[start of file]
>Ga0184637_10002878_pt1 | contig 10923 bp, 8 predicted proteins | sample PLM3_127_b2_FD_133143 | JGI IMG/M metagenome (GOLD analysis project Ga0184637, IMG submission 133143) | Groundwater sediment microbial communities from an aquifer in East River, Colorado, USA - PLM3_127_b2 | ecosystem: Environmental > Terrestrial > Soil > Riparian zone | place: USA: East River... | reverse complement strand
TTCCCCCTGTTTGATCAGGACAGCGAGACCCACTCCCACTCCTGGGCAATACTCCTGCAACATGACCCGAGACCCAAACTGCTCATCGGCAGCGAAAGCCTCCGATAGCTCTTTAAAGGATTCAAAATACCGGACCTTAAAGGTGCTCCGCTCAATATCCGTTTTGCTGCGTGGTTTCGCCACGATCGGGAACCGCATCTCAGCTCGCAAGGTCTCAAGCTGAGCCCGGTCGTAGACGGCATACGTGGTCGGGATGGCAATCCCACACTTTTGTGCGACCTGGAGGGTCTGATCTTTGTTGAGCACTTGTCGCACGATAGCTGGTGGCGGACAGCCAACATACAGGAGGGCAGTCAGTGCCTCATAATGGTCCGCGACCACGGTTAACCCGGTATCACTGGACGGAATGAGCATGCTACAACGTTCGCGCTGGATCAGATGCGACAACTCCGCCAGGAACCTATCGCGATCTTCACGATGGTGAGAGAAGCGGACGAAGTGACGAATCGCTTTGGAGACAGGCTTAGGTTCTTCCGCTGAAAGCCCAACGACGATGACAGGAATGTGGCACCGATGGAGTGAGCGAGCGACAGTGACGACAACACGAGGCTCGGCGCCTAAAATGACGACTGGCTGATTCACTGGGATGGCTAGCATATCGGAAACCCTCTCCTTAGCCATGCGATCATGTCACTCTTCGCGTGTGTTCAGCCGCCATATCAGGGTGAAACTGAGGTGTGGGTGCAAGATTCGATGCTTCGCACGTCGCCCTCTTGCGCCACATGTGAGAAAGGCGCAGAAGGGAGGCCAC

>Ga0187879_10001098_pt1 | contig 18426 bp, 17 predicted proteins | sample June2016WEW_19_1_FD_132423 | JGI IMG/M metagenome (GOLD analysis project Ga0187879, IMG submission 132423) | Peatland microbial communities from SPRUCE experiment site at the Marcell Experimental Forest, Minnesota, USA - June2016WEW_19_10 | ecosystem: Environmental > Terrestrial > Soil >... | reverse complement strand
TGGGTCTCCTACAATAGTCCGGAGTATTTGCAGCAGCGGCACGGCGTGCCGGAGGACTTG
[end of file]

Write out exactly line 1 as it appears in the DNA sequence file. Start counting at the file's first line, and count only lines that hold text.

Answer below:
>Ga0184637_10002878_pt1 | contig 10923 bp, 8 predicted proteins | sample PLM3_127_b2_FD_133143 | JGI IMG/M metagenome (GOLD analysis project Ga0184637, IMG submission 133143) | Groundwater sediment microbial communities from an aquifer in East River, Colorado, USA - PLM3_127_b2 | ecosystem: Environmental > Terrestrial > Soil > Riparian zone | place: USA: East River... | reverse complement strand